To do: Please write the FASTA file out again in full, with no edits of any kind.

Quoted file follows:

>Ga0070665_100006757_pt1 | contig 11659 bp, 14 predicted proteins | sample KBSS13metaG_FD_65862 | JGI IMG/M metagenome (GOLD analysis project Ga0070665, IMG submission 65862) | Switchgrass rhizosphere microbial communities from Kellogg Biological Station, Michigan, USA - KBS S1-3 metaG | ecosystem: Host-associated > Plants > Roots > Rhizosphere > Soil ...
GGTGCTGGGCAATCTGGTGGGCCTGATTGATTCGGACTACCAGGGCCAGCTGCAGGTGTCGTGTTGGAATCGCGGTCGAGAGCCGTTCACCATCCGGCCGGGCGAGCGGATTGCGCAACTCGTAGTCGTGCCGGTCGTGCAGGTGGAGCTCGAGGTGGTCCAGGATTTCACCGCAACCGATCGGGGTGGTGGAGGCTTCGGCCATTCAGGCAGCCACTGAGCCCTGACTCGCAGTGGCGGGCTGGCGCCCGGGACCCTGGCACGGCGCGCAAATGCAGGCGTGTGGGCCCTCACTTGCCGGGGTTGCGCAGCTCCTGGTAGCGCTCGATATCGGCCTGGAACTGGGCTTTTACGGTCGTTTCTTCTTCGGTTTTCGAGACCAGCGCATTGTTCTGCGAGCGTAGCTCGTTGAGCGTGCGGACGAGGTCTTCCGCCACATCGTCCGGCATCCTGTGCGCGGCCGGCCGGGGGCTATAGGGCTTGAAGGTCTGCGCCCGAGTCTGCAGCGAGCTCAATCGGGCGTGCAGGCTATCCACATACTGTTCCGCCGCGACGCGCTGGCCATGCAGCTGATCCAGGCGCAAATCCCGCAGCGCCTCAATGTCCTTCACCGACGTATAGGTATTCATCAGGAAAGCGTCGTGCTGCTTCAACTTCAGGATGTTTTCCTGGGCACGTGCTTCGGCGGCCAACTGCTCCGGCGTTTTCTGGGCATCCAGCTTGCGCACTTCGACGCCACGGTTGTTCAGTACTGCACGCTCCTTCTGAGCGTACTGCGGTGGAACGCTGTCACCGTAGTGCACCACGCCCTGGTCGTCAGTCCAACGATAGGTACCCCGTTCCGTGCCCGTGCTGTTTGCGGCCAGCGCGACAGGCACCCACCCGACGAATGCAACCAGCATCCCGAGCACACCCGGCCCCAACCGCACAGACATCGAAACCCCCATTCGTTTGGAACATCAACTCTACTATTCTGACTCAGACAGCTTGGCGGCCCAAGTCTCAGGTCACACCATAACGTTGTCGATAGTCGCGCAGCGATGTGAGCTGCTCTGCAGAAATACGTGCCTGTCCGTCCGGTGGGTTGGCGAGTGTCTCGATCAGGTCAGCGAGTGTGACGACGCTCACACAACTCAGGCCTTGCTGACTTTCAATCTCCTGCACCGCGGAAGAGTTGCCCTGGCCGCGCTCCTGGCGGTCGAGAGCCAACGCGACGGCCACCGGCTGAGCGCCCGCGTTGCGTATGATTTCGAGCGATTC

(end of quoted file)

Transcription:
>Ga0070665_100006757_pt1 | contig 11659 bp, 14 predicted proteins | sample KBSS13metaG_FD_65862 | JGI IMG/M metagenome (GOLD analysis project Ga0070665, IMG submission 65862) | Switchgrass rhizosphere microbial communities from Kellogg Biological Station, Michigan, USA - KBS S1-3 metaG | ecosystem: Host-associated > Plants > Roots > Rhizosphere > Soil ...
GGTGCTGGGCAATCTGGTGGGCCTGATTGATTCGGACTACCAGGGCCAGCTGCAGGTGTCGTGTTGGAATCGCGGTCGAGAGCCGTTCACCATCCGGCCGGGCGAGCGGATTGCGCAACTCGTAGTCGTGCCGGTCGTGCAGGTGGAGCTCGAGGTGGTCCAGGATTTCACCGCAACCGATCGGGGTGGTGGAGGCTTCGGCCATTCAGGCAGCCACTGAGCCCTGACTCGCAGTGGCGGGCTGGCGCCCGGGACCCTGGCACGGCGCGCAAATGCAGGCGTGTGGGCCCTCACTTGCCGGGGTTGCGCAGCTCCTGGTAGCGCTCGATATCGGCCTGGAACTGGGCTTTTACGGTCGTTTCTTCTTCGGTTTTCGAGACCAGCGCATTGTTCTGCGAGCGTAGCTCGTTGAGCGTGCGGACGAGGTCTTCCGCCACATCGTCCGGCATCCTGTGCGCGGCCGGCCGGGGGCTATAGGGCTTGAAGGTCTGCGCCCGAGTCTGCAGCGAGCTCAATCGGGCGTGCAGGCTATCCACATACTGTTCCGCCGCGACGCGCTGGCCATGCAGCTGATCCAGGCGCAAATCCCGCAGCGCCTCAATGTCCTTCACCGACGTATAGGTATTCATCAGGAAAGCGTCGTGCTGCTTCAACTTCAGGATGTTTTCCTGGGCACGTGCTTCGGCGGCCAACTGCTCCGGCGTTTTCTGGGCATCCAGCTTGCGCACTTCGACGCCACGGTTGTTCAGTACTGCACGCTCCTTCTGAGCGTACTGCGGTGGAACGCTGTCACCGTAGTGCACCACGCCCTGGTCGTCAGTCCAACGATAGGTACCCCGTTCCGTGCCCGTGCTGTTTGCGGCCAGCGCGACAGGCACCCACCCGACGAATGCAACCAGCATCCCGAGCACACCCGGCCCCAACCGCACAGACATCGAAACCCCCATTCGTTTGGAACATCAACTCTACTATTCTGACTCAGACAGCTTGGCGGCCCAAGTCTCAGGTCACACCATAACGTTGTCGATAGTCGCGCAGCGATGTGAGCTGCTCTGCAGAAATACGTGCCTGTCCGTCCGGTGGGTTGGCGAGTGTCTCGATCAGGTCAGCGAGTGTGACGACGCTCACACAACTCAGGCCTTGCTGACTTTCAATCTCCTGCACCGCGGAAGAGTTGCCCTGGCCGCGCTCCTGGCGGTCGAGAGCCAACGCGACGGCCACCGGCTGAGCGCCCGCGTTGCGTATGATTTCGAGCGATTC